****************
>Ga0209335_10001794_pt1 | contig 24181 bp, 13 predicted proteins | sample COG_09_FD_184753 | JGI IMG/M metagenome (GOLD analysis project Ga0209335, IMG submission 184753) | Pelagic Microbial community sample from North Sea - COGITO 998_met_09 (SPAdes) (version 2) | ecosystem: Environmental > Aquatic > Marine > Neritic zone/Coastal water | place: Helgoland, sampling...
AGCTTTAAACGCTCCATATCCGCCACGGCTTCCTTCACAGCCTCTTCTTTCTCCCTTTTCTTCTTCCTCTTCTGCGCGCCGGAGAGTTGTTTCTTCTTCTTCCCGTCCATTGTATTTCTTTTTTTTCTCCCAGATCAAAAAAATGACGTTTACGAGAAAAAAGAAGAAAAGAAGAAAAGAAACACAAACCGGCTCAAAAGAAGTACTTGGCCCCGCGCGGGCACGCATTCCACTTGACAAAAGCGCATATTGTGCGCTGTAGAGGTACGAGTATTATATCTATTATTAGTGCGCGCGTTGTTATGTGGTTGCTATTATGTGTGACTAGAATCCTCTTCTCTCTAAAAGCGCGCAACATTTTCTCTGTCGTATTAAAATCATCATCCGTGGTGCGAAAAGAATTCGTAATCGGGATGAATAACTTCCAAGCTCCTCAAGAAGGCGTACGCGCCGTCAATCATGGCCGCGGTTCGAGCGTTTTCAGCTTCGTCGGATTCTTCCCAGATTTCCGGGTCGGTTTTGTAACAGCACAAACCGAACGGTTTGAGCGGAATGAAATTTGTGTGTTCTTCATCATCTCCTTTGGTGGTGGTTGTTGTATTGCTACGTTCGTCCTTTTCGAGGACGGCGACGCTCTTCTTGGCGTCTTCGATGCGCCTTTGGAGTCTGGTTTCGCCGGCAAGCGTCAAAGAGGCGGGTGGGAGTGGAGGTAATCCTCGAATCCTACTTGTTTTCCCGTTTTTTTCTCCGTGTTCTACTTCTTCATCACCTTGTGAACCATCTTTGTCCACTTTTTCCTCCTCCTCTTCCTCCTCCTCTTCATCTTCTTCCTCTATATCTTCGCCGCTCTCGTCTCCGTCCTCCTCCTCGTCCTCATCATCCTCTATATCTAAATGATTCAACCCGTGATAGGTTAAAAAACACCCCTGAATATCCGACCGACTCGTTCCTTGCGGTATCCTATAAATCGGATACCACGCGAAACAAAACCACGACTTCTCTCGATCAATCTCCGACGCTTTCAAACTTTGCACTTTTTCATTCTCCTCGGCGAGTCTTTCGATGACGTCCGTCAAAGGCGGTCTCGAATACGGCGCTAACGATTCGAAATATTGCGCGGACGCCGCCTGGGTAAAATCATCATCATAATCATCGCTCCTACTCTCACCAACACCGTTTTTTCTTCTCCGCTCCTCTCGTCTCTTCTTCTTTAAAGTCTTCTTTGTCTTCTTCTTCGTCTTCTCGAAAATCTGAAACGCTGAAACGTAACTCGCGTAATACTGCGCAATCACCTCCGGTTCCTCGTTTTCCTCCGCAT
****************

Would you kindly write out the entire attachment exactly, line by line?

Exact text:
>Ga0209335_10001794_pt1 | contig 24181 bp, 13 predicted proteins | sample COG_09_FD_184753 | JGI IMG/M metagenome (GOLD analysis project Ga0209335, IMG submission 184753) | Pelagic Microbial community sample from North Sea - COGITO 998_met_09 (SPAdes) (version 2) | ecosystem: Environmental > Aquatic > Marine > Neritic zone/Coastal water | place: Helgoland, sampling...
AGCTTTAAACGCTCCATATCCGCCACGGCTTCCTTCACAGCCTCTTCTTTCTCCCTTTTCTTCTTCCTCTTCTGCGCGCCGGAGAGTTGTTTCTTCTTCTTCCCGTCCATTGTATTTCTTTTTTTTCTCCCAGATCAAAAAAATGACGTTTACGAGAAAAAAGAAGAAAAGAAGAAAAGAAACACAAACCGGCTCAAAAGAAGTACTTGGCCCCGCGCGGGCACGCATTCCACTTGACAAAAGCGCATATTGTGCGCTGTAGAGGTACGAGTATTATATCTATTATTAGTGCGCGCGTTGTTATGTGGTTGCTATTATGTGTGACTAGAATCCTCTTCTCTCTAAAAGCGCGCAACATTTTCTCTGTCGTATTAAAATCATCATCCGTGGTGCGAAAAGAATTCGTAATCGGGATGAATAACTTCCAAGCTCCTCAAGAAGGCGTACGCGCCGTCAATCATGGCCGCGGTTCGAGCGTTTTCAGCTTCGTCGGATTCTTCCCAGATTTCCGGGTCGGTTTTGTAACAGCACAAACCGAACGGTTTGAGCGGAATGAAATTTGTGTGTTCTTCATCATCTCCTTTGGTGGTGGTTGTTGTATTGCTACGTTCGTCCTTTTCGAGGACGGCGACGCTCTTCTTGGCGTCTTCGATGCGCCTTTGGAGTCTGGTTTCGCCGGCAAGCGTCAAAGAGGCGGGTGGGAGTGGAGGTAATCCTCGAATCCTACTTGTTTTCCCGTTTTTTTCTCCGTGTTCTACTTCTTCATCACCTTGTGAACCATCTTTGTCCACTTTTTCCTCCTCCTCTTCCTCCTCCTCTTCATCTTCTTCCTCTATATCTTCGCCGCTCTCGTCTCCGTCCTCCTCCTCGTCCTCATCATCCTCTATATCTAAATGATTCAACCCGTGATAGGTTAAAAAACACCCCTGAATATCCGACCGACTCGTTCCTTGCGGTATCCTATAAATCGGATACCACGCGAAACAAAACCACGACTTCTCTCGATCAATCTCCGACGCTTTCAAACTTTGCACTTTTTCATTCTCCTCGGCGAGTCTTTCGATGACGTCCGTCAAAGGCGGTCTCGAATACGGCGCTAACGATTCGAAATATTGCGCGGACGCCGCCTGGGTAAAATCATCATCATAATCATCGCTCCTACTCTCACCAACACCGTTTTTTCTTCTCCGCTCCTCTCGTCTCTTCTTCTTTAAAGTCTTCTTTGTCTTCTTCTTCGTCTTCTCGAAAATCTGAAACGCTGAAACGTAACTCGCGTAATACTGCGCAATCACCTCCGGTTCCTCGTTTTCCTCCGCAT